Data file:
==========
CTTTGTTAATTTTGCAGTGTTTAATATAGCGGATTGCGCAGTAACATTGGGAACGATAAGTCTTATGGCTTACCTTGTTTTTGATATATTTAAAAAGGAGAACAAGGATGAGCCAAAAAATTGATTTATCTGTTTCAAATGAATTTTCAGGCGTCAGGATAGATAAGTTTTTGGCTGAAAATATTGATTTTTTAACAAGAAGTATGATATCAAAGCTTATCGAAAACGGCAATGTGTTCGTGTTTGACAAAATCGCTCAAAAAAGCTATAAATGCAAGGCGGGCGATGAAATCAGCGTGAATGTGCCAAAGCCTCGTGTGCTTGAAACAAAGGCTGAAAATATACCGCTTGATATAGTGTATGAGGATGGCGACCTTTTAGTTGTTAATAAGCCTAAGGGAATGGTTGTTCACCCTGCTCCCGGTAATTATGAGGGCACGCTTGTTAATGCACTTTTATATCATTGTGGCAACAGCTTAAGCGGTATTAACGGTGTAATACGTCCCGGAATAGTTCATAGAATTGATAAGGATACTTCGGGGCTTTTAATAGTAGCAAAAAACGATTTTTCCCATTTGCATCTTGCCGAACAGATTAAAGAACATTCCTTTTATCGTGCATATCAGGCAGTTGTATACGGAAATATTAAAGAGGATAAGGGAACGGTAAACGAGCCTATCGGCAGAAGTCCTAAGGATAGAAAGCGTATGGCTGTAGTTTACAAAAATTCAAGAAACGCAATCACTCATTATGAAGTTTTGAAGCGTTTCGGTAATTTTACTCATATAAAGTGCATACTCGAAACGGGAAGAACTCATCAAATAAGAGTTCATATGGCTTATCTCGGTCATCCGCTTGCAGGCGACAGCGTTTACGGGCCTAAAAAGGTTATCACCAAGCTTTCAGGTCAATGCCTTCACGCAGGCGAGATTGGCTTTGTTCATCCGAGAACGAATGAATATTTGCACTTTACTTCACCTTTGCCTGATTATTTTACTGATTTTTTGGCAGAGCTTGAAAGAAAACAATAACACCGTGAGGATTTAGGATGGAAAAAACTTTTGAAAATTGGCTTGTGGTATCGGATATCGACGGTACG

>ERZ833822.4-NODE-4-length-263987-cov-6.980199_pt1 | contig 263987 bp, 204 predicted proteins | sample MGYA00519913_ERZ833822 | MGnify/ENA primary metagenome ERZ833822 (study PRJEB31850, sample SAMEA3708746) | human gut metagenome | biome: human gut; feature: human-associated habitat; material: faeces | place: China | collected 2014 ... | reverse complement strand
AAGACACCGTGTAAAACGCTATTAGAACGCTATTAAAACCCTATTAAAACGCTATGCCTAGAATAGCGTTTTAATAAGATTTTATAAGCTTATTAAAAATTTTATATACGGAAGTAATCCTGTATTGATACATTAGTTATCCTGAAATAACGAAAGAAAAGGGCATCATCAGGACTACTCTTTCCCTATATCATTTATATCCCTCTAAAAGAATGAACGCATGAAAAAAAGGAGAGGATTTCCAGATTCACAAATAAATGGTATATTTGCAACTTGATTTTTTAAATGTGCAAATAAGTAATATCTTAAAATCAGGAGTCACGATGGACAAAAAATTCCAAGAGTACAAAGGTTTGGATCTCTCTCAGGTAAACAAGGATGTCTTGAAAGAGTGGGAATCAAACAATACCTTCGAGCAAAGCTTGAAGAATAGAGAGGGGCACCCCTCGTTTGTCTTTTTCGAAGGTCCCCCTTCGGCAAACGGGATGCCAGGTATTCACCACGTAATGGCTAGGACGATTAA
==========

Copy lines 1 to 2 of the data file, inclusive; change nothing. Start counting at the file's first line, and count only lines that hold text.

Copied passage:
CTTTGTTAATTTTGCAGTGTTTAATATAGCGGATTGCGCAGTAACATTGGGAACGATAAGTCTTATGGCTTACCTTGTTTTTGATATATTTAAAAAGGAGAACAAGGATGAGCCAAAAAATTGATTTATCTGTTTCAAATGAATTTTCAGGCGTCAGGATAGATAAGTTTTTGGCTGAAAATATTGATTTTTTAACAAGAAGTATGATATCAAAGCTTATCGAAAACGGCAATGTGTTCGTGTTTGACAAAATCGCTCAAAAAAGCTATAAATGCAAGGCGGGCGATGAAATCAGCGTGAATGTGCCAAAGCCTCGTGTGCTTGAAACAAAGGCTGAAAATATACCGCTTGATATAGTGTATGAGGATGGCGACCTTTTAGTTGTTAATAAGCCTAAGGGAATGGTTGTTCACCCTGCTCCCGGTAATTATGAGGGCACGCTTGTTAATGCACTTTTATATCATTGTGGCAACAGCTTAAGCGGTATTAACGGTGTAATACGTCCCGGAATAGTTCATAGAATTGATAAGGATACTTCGGGGCTTTTAATAGTAGCAAAAAACGATTTTTCCCATTTGCATCTTGCCGAACAGATTAAAGAACATTCCTTTTATCGTGCATATCAGGCAGTTGTATACGGAAATATTAAAGAGGATAAGGGAACGGTAAACGAGCCTATCGGCAGAAGTCCTAAGGATAGAAAGCGTATGGCTGTAGTTTACAAAAATTCAAGAAACGCAATCACTCATTATGAAGTTTTGAAGCGTTTCGGTAATTTTACTCATATAAAGTGCATACTCGAAACGGGAAGAACTCATCAAATAAGAGTTCATATGGCTTATCTCGGTCATCCGCTTGCAGGCGACAGCGTTTACGGGCCTAAAAAGGTTATCACCAAGCTTTCAGGTCAATGCCTTCACGCAGGCGAGATTGGCTTTGTTCATCCGAGAACGAATGAATATTTGCACTTTACTTCACCTTTGCCTGATTATTTTACTGATTTTTTGGCAGAGCTTGAAAGAAAACAATAACACCGTGAGGATTTAGGATGGAAAAAACTTTTGAAAATTGGCTTGTGGTATCGGATATCGACGGTACG

>ERZ833822.4-NODE-4-length-263987-cov-6.980199_pt1 | contig 263987 bp, 204 predicted proteins | sample MGYA00519913_ERZ833822 | MGnify/ENA primary metagenome ERZ833822 (study PRJEB31850, sample SAMEA3708746) | human gut metagenome | biome: human gut; feature: human-associated habitat; material: faeces | place: China | collected 2014 ... | reverse complement strand